What is it? Paper Birch
What do the nerds call it? Betula papyrifera
Who is it related to? It is in the Betulaceae family, or the family of birches, alders, hazels, and hornbeams.
How can you tell it is what it is? The light colored and smooth bark really sets this family of trees apart. Essentially the bright white peeling bark is often enough to make a confident ID on this iconic tree. There are similar species in the area, but while the yellow birch and river birch both have heavily flaking bark, but both have a different coloring than the bright white of the paper bark.
The style in which the bark is peeling is also another clue. The paper birch peels off in wider sheets and strips, whereas the yellow birch bark comes off in very thin strips, making it look shredded on the surface. River birch bark often displays multiple darker layers that are still half attached, whereas the paper birch birch bark seems to detach after just a layer or two.
Alders and aspens can also have bright white bark, with similar black horizontal “scars”, but their bark hugs the trunk tightly rather than sloughing off any chance it gets.
As with most trees, you can also look at the leaves to differentiate between species. Paper birch leaves occur alternately on their stems, are roughly oval shaped, taper to a point, and have what is called doubly serrated edges.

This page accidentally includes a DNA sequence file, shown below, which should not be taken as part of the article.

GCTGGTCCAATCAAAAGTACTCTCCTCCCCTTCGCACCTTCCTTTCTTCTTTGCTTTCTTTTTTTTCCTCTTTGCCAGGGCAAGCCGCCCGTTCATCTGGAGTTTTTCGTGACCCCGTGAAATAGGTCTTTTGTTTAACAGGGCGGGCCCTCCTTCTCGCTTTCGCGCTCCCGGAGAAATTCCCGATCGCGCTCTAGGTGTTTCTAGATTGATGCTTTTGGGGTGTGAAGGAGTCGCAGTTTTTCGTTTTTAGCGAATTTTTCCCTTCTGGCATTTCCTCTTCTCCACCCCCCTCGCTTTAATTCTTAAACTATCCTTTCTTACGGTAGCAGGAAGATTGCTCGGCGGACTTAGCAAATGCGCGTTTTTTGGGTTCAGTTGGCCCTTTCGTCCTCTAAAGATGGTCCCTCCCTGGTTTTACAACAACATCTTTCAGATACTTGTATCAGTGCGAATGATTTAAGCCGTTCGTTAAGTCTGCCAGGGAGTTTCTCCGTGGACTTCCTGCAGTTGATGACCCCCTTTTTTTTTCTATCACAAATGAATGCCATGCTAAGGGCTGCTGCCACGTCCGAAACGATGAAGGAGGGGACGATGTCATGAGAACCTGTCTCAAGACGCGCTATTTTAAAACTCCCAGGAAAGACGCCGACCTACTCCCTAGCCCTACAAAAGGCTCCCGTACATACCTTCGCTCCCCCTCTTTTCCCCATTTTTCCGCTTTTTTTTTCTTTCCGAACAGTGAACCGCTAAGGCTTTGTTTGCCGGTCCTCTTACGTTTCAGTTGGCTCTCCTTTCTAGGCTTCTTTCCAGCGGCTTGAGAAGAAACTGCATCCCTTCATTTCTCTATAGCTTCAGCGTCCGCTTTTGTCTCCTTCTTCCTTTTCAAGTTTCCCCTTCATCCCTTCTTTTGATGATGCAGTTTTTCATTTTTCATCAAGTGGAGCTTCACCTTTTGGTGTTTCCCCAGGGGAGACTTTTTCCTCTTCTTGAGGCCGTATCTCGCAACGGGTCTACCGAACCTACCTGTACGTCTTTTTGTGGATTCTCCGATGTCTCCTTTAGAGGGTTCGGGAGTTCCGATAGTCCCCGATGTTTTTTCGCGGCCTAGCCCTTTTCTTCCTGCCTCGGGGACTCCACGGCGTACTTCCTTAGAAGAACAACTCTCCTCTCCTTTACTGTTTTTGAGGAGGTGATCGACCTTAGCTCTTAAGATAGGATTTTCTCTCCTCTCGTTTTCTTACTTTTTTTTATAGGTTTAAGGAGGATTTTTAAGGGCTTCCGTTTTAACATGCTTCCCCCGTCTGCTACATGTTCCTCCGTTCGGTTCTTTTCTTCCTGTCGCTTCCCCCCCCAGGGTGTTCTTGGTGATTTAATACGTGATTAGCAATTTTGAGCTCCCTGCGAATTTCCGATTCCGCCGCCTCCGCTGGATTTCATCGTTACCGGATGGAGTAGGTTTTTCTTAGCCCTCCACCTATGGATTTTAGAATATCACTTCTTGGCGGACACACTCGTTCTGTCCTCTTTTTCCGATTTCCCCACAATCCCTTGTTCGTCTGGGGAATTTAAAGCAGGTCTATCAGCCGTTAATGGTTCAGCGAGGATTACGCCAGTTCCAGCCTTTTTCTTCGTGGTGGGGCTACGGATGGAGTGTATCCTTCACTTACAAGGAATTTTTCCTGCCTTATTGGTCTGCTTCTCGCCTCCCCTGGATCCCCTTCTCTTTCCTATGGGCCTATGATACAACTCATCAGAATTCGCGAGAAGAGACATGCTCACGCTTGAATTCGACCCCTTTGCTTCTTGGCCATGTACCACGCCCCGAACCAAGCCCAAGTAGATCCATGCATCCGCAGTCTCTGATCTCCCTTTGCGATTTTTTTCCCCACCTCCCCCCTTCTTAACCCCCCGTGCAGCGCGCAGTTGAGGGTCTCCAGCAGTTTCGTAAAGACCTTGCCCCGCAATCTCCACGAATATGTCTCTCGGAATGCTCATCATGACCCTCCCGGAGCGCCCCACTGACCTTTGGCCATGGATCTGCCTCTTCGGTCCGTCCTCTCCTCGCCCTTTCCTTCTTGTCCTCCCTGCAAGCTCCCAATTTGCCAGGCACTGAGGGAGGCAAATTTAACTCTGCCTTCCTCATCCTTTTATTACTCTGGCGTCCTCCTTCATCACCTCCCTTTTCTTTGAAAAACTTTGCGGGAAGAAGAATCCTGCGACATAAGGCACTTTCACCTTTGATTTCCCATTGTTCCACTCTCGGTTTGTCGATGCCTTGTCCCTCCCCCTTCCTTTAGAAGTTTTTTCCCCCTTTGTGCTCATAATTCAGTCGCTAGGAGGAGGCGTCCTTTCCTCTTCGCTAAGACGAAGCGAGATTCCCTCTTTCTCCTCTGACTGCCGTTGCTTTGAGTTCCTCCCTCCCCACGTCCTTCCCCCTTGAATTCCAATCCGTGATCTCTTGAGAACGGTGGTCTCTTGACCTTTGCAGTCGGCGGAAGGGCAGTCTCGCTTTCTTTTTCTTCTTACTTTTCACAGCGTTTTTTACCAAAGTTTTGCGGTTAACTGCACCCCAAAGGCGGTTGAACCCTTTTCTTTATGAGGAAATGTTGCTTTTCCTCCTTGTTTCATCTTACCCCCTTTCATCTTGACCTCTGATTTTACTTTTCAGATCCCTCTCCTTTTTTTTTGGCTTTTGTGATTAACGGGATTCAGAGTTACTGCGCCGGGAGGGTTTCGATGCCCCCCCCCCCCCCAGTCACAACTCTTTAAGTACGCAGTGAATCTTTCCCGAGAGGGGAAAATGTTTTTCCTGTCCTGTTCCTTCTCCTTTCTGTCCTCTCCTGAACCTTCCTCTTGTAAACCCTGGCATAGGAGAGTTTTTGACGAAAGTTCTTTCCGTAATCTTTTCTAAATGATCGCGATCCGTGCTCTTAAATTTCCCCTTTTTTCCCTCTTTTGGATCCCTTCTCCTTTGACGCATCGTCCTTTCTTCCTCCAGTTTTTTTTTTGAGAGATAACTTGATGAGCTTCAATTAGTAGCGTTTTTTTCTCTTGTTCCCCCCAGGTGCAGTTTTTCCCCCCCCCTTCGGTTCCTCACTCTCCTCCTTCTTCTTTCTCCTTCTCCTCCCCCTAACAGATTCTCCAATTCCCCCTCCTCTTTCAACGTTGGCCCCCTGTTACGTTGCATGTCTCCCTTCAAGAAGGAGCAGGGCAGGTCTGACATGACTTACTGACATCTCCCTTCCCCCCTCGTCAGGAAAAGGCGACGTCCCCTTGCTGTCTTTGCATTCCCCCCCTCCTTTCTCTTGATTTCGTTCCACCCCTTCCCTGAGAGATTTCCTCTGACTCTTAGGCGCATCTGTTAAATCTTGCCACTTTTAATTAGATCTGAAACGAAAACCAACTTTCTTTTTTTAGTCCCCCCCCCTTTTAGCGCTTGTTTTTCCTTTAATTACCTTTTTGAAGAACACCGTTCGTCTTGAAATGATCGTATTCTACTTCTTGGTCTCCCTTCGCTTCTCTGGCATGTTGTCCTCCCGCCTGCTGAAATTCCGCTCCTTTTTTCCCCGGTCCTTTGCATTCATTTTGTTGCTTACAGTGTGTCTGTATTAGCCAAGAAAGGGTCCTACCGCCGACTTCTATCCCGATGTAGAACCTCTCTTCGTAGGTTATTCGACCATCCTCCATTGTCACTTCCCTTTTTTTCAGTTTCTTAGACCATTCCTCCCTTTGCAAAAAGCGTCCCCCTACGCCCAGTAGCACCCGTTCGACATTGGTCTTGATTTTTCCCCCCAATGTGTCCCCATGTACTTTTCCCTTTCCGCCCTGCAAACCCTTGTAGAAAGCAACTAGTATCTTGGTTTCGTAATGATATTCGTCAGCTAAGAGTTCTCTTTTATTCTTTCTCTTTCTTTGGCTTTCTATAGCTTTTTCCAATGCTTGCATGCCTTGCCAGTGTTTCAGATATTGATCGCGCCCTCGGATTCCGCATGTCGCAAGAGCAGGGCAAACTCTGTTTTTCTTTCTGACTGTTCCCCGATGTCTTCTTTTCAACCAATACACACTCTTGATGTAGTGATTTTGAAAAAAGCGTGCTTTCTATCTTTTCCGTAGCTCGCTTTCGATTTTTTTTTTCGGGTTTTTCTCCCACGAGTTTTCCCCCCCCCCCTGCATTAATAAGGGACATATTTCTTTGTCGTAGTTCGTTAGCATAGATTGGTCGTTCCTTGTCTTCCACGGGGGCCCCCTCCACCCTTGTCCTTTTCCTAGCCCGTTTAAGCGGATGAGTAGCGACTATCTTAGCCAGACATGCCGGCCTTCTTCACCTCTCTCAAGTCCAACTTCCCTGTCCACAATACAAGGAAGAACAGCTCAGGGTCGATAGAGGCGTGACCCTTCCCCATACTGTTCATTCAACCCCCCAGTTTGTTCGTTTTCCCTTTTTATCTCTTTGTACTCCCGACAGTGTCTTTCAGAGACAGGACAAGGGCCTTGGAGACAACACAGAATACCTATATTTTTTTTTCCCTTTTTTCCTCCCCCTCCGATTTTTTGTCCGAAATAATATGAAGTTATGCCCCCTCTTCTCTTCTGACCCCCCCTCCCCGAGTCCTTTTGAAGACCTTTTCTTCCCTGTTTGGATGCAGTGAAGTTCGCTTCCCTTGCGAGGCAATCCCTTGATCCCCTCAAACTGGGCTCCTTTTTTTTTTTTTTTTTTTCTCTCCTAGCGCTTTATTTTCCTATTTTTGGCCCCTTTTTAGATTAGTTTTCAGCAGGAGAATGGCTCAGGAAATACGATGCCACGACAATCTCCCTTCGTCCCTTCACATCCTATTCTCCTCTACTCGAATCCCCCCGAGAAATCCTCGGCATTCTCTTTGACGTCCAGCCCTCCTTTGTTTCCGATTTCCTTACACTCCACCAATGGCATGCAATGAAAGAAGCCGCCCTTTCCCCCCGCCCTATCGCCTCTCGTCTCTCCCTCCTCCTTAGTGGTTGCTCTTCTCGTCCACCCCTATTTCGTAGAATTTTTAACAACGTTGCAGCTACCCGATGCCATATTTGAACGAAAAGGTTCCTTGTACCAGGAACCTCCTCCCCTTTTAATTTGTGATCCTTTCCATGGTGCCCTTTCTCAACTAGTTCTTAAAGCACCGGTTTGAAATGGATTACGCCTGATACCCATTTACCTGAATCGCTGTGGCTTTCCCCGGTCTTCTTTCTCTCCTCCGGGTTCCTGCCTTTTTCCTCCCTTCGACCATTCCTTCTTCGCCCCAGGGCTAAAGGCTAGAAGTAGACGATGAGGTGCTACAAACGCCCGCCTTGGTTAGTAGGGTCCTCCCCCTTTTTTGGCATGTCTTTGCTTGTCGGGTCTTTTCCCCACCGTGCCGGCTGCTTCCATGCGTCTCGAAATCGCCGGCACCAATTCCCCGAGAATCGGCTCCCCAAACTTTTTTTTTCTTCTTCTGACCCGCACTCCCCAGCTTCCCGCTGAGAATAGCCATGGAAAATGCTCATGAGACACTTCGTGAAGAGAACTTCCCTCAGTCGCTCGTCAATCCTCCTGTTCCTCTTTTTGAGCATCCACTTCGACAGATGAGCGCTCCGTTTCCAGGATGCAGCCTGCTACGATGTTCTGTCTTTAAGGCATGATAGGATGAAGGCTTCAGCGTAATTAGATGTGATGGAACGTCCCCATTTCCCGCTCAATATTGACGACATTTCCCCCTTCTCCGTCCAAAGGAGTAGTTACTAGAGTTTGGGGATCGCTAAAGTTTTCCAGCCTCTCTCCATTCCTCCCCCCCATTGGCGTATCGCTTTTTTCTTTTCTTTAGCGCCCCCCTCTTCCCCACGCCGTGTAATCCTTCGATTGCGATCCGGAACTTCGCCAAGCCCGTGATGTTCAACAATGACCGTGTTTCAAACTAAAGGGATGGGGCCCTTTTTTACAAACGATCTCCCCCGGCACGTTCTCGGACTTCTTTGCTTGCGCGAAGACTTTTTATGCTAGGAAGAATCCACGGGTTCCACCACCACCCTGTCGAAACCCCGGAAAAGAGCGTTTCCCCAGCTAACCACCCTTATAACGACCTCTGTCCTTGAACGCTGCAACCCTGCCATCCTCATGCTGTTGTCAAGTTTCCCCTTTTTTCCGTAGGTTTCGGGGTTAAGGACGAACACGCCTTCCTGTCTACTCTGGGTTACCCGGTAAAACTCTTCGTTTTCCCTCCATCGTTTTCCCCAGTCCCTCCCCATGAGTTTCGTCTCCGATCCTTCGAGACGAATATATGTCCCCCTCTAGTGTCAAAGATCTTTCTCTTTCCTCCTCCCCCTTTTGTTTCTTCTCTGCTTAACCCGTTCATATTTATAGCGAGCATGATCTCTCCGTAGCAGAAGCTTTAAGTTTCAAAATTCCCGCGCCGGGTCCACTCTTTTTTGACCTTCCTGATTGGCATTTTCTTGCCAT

Discussion: This tree is well known to campers and other outdoor types, as its oil-filled bark is an excellent fire starter. Its oil-filled bark burns hot and readily, even when wet. The tree in our yard doesn’t quite seem old enough to begin flaking too heavily, but I have been on the lookout for any shed bark near the house.
Paper birch is also famous for being traditionally built by the Algonquin people in Canada, as the bark was waterproof and easily to manipulate and stitch.
The paper birch is one of several “pioneer species”, meaning that it is often one of the first flora to occur in disturbed areas such as areas that have been clear cut or have been burned out. They are a popular food choice among deer and moose, and porcupines love to eat the inner bark. The seeds make a great food source for birds and rodents, and it is a popular tree for cavity nesting birds. It is apparently a favorite tree for sapsuckers, as the sap is relatively sweet and abundant.